Ireland is known for many things, but something they do really well that doesn’t always get recognition is food. There have been a lot of dishes that have originated from Ireland, and they still have some traditional meals that are eaten on special occasions to celebrate their history and heritage. Here are 5 such dishes:

Irish Stew – Perhaps the most well down dish from Ireland; Irish Stew is a staple favourite around the UK. The flavours and cooking techniques have made it around the UK and this dish can be ordered on a number of top restaurant menus. It is traditionally made with lamb or mutton (depending on the desired texture and flavour) and the meat is cooked with potatoes, carrots and onion. Herbs such as parsley are also added for depth. The recipe supposedly dates from 7th Century BC where goat and root vegetables were combined in cauldrons. As of late, the addition of stout or beer has been introduced for a modern take on the dish.

Barmbrack – This is a traditional bread that is usually eaten around Halloween. It was traditionally used as part of a fortune telling game, where the positions of the currants in the bread predicted your future. It is also eaten toasted with butter for an afternoon treat because of its sweet nature. It is not as dense as cake, but sweeter than traditional bread giving it the unique appeal. It literally translates to ‘speckled loaf’, so this is where the name came from.

Boxty – Boxty is another traditional dish that is generally associated with the north midlands in Ireland. They are potato pancakes created by finely grating potato and adding various herbs to enrich the flavour before being fried. It is cooked in a similar way to a pancake; on a frying pan for a couple of minutes on each side. The smooth texture is created by finely grating the potato and this is the dish that has seen huge growth in the last 10 years as the popularity of Irish cuisine soars.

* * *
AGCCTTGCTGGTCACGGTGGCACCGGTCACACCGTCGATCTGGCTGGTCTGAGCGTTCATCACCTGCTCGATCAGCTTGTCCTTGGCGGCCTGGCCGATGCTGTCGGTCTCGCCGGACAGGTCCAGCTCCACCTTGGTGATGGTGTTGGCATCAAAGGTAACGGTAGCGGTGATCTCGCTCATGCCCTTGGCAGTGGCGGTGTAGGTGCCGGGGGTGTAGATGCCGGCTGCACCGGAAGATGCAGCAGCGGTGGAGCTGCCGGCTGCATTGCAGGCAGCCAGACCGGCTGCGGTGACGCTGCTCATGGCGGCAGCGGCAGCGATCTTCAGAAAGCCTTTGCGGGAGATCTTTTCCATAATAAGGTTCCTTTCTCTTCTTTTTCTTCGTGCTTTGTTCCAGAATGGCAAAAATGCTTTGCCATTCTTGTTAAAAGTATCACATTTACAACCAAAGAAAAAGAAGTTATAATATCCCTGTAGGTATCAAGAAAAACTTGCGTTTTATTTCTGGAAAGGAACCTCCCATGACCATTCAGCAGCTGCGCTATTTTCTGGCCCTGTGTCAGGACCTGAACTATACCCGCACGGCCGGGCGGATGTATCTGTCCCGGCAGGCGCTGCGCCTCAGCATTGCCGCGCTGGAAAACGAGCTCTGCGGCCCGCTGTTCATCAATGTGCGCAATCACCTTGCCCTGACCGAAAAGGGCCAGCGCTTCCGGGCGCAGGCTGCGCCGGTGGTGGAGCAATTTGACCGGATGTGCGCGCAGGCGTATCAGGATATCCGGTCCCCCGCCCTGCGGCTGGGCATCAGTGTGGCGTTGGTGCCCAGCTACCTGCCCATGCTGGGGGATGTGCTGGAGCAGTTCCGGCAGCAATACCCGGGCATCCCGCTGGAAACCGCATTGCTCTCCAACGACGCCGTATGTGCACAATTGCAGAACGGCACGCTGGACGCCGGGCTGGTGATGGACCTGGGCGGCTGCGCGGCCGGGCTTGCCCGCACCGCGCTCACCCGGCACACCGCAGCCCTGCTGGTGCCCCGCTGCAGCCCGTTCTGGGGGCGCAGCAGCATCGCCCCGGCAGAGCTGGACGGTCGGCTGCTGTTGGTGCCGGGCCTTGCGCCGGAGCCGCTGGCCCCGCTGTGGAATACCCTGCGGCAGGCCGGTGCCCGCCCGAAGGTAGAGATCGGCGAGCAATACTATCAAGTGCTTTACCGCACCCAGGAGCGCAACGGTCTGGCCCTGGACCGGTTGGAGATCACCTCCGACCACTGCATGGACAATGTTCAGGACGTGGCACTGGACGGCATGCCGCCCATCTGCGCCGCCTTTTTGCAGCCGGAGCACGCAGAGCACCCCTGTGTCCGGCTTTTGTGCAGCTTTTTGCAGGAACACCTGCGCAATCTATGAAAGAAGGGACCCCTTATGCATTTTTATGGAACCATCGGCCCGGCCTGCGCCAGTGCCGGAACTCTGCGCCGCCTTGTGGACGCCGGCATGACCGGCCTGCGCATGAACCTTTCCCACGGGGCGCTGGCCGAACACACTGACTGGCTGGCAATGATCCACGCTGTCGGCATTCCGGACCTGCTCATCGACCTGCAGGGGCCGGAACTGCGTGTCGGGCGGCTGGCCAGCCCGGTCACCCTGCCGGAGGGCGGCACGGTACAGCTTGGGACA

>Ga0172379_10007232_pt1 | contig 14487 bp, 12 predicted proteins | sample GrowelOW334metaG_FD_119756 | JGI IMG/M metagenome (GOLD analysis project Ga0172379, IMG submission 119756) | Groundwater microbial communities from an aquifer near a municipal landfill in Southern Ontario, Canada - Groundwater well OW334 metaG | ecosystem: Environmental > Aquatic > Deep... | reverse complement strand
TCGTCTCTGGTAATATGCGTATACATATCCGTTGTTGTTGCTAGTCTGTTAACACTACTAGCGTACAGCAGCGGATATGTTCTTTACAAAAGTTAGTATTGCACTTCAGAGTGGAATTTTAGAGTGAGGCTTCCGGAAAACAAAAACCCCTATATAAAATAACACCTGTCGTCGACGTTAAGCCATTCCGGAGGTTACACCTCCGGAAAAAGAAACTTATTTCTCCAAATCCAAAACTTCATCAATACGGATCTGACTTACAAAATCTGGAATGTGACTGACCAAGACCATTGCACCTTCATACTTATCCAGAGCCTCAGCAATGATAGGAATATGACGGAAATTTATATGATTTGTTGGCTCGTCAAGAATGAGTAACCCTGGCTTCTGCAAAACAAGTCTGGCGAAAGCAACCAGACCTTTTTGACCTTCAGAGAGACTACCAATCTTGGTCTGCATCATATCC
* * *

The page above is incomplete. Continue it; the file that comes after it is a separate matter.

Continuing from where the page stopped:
Crubeens – Although not the most glamorous food; crubeens, or pigs trotters, are slowly making a comeback. They are now found on the menu of many Michelin Starred restaurants in the UK, and the tradition of eating them comes from Ireland. These cheap cuts can be boiled so the meat falls off the bone. This meat can then be fried into balls or used as an accompaniment to another piece of meat.

Seafood – Ireland has a close association to a variety of seafood varieties, especially in the coastal cities such as Galway and Dublin. Fresh fish is regularly caught and served around the coast and the Galway Oyster Festival is held every September, shining a spotlight on the produce. Other sea fare such as carrageen moss and dulse (algae) are also used in Irish seafood preparation. The most popular fish dish has to be the ‘Dublin Lawyer’, which is lobster cooked with whiskey and cream.

Steve is a food lover from Ireland. He can’t cook so often relies on Dublin takeaway to get food delivered.